If passed the bill would authorize a memorial to honor Lakota World War II veterans, including the Codetalkers, and honor the Oglala families that were displaced from their homes in 1942.

In 1942, the United State War Department announced it was seizing the Northwest corner of the Pine Ridge Indian Reservation for an Aerial Gunnery Range and told the approximately 900 Native families to move out.

The dented landscape still shows vestiges of the practice bombing runs carried out by the U.S. Air Force during the war.

In the 1960s, the United States offered Lakota families the opportunity to purchase back some of the land, which many did. The government also authorized the ability to graze livestock on the land.

Since 1976, there has been an understanding that a cultural heritage center honoring the Lakota people would be constructed and the national park would be jointly managed, but a full-fledged agreement is still yet to be hammered out.

According to the Rapid City Journal, the Oglala Tribal Council agreed to issue a referendum, asking tribal members to vote on whether they would like to see the creation of the Tribal National Park.

Oglala President Bryan Brewer has maintained the park is an opportunity to both honor the long and illustrious culture of the Lakota Nation, restore Buffalo to its traditional pastureland and promote economic development in an area that continues to wrangle with a lack of economic opportunity.

“The Tribal National Park offers our Tribe the chance to honor our Lakota culture and heritage,” he said. “We have a chance to restore the buffalo and native species, promote economic development and create jobs through respectful tourism that honors the heritage of our Oglala Lakota Nation.”

Obama Announces 2014 White House Tribal Nations Conference

On October 20, President Barack Obama announced the 2014 Tribal Nations Conference via an official press release.

This December 3rd event will mark the sixth White House Tribal Nations Conference held under the Obama Administration. Selected representatives from each of the 566 federally recognized Native American tribes will meet at Washington D.C.’s Capital Hilton hotel to discuss relevant issues with President Obama and members of the White House Council on Native American Affairs.

According to the announcement, Obama strives to “strengthen the government-to-government relationship with Indian country and to improve the lives of Native Americans.”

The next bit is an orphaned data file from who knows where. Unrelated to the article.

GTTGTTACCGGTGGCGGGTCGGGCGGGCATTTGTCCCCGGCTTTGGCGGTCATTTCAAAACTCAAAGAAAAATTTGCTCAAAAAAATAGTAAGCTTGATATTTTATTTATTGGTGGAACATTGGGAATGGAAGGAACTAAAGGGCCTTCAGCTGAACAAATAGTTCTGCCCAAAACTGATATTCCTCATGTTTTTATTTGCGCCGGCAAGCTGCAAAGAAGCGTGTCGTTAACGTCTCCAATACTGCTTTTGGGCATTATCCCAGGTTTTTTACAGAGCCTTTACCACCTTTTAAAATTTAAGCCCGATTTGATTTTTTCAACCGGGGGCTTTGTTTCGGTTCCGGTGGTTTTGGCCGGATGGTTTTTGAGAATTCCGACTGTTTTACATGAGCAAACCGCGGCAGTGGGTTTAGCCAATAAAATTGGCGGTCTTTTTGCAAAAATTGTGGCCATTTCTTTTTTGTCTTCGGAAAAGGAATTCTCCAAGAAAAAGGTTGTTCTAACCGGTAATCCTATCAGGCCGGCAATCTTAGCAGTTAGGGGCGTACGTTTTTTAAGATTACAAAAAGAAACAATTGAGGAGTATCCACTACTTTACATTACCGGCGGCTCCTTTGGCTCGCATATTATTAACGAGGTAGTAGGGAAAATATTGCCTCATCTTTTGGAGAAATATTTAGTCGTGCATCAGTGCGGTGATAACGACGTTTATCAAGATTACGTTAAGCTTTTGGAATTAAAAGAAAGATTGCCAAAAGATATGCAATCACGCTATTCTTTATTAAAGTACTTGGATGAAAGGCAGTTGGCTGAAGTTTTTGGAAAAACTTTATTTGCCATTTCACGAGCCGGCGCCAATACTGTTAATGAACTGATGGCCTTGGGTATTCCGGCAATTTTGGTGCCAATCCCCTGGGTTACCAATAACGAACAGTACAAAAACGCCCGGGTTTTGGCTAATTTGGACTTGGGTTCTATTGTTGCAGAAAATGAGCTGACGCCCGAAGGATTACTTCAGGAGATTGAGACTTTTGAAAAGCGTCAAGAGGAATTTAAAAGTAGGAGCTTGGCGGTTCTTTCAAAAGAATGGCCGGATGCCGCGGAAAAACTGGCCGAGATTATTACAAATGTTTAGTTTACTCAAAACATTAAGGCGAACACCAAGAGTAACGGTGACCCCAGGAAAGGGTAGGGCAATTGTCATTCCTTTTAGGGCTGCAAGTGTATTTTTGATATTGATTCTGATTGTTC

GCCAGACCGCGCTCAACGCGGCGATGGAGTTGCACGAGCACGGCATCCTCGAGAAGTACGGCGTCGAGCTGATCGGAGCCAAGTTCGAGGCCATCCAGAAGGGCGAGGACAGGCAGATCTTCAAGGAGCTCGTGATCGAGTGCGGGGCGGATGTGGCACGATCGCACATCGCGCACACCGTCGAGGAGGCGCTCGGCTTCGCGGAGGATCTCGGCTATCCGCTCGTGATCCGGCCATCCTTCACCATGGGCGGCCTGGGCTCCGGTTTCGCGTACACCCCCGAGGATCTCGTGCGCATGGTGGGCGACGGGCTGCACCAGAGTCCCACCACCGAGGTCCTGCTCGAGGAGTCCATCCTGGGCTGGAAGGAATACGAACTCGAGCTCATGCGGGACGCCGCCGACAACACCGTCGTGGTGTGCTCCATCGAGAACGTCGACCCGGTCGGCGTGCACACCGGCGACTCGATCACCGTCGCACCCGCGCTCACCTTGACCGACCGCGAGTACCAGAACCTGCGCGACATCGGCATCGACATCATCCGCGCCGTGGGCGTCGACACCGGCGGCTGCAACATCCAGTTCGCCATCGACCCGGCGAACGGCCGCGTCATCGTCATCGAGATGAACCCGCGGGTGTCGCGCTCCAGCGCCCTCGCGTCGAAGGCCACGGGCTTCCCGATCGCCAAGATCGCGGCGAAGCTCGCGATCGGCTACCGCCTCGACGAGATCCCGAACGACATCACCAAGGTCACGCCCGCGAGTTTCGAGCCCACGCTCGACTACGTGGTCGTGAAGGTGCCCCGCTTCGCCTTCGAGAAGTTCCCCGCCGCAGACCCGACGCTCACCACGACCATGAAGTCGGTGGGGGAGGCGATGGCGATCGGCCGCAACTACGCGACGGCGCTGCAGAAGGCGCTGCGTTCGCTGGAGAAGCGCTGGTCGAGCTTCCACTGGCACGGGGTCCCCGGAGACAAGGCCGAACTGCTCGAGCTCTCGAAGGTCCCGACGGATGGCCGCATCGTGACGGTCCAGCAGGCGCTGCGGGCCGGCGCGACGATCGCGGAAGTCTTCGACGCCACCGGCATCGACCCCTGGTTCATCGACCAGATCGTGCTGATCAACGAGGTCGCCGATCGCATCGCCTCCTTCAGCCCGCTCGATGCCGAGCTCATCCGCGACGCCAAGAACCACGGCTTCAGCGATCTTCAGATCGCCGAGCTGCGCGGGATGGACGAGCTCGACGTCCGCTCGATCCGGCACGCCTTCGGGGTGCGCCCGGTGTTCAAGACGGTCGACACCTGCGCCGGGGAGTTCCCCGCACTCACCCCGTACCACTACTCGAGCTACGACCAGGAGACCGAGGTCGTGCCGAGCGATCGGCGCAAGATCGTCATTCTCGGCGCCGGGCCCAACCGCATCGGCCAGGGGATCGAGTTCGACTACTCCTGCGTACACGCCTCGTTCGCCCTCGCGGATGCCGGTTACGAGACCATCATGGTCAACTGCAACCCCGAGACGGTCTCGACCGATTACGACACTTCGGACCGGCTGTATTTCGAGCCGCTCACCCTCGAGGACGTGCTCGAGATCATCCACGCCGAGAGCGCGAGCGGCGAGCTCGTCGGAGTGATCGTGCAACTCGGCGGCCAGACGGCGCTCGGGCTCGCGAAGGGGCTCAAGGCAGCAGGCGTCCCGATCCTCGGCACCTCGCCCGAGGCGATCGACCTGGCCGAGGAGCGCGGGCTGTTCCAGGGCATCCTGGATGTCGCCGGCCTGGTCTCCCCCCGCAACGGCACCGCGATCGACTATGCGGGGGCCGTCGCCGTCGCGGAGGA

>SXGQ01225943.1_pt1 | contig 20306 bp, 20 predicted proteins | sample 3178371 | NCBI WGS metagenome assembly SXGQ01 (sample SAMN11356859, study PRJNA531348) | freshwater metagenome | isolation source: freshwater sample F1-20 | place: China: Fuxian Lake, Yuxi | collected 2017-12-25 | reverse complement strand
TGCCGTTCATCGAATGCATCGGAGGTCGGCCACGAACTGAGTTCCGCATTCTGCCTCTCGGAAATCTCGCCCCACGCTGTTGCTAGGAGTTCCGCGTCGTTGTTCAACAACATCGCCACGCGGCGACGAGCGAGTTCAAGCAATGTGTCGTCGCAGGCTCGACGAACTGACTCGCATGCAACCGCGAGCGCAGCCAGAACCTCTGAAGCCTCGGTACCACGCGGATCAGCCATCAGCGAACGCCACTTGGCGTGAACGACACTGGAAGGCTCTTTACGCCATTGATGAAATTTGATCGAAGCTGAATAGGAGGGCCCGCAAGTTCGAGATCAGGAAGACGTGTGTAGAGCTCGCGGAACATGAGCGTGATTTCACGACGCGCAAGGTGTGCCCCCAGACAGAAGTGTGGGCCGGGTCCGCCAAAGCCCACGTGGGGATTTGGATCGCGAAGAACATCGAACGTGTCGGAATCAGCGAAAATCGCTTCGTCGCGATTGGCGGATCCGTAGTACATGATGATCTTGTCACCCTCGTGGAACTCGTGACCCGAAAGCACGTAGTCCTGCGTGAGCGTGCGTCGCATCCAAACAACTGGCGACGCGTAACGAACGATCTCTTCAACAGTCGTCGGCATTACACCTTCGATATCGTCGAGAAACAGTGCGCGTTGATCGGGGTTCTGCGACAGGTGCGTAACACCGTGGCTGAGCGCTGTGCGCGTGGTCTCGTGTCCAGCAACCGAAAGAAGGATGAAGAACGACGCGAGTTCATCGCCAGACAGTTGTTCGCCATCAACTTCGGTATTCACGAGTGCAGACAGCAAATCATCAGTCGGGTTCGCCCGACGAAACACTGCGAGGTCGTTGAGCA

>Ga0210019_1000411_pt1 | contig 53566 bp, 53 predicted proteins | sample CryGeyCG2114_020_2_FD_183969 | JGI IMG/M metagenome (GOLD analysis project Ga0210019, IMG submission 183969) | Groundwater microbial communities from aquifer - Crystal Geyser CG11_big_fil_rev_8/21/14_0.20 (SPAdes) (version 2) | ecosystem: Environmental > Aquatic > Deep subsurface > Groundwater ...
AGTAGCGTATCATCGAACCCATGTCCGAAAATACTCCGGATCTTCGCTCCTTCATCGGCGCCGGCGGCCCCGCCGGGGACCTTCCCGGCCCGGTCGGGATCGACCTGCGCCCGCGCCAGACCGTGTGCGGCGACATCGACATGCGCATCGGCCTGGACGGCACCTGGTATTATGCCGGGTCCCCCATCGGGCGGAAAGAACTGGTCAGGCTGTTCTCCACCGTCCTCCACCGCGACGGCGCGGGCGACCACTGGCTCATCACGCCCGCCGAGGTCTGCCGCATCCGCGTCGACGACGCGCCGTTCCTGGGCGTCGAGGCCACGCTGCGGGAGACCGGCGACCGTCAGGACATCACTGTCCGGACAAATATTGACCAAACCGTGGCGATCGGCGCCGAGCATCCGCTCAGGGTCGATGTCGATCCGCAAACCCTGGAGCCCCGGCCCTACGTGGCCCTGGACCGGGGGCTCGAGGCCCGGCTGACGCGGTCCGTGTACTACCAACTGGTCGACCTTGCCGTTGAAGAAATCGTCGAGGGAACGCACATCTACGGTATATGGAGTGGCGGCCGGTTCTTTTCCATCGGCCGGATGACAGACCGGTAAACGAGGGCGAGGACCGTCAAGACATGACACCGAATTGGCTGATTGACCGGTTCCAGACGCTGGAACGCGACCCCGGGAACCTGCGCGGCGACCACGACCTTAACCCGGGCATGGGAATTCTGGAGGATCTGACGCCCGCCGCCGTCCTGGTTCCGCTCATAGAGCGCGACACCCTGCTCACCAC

In June, the President paid a visit to North Dakota’s Standing Rock Indian Reservation during the annual Cannon Ball Flag Day Celebration. Obama’s appearance stands as the first presidential visit to a reservation since Clinton’s in 1999 and the third presidential visit to a reservation in all of our nation’s history.


The focus of this visit, prospective educational and economic development, has been carried into current White House affairs. A tentative improvement plan pertaining to the Bureau of Indian Education’s control over 183 schools on Indian reservations is currently in place. If this plan goes through, tribes are said to gain greater sovereignty over the facilities on their land.

We are excited to see what progress is made at the 2014 White House Tribal Nations Conference and will report more after it takes place. Tell us what you think of Obama’s efforts toward improved tribal relations. Has the President done enough? Too much?

Playing on cultural harmonies: South Dakota strives to foster understanding through music

The Argus Leader’s story about the Lakota Music Project on October 18 provides welcome good news from Indian County.

The newspaper’s coverage of South Dakota Symphony’s program to work with Lakota musicians offers a behind-the-scenes glimpse into the work of an inspiring organization striking down cultural boundaries through art. Descriptions of collaboration between classical musicians and Native instrumentalists in this South Dakota symphony offer hope that cultural coexistence is possible and differences can be overcome.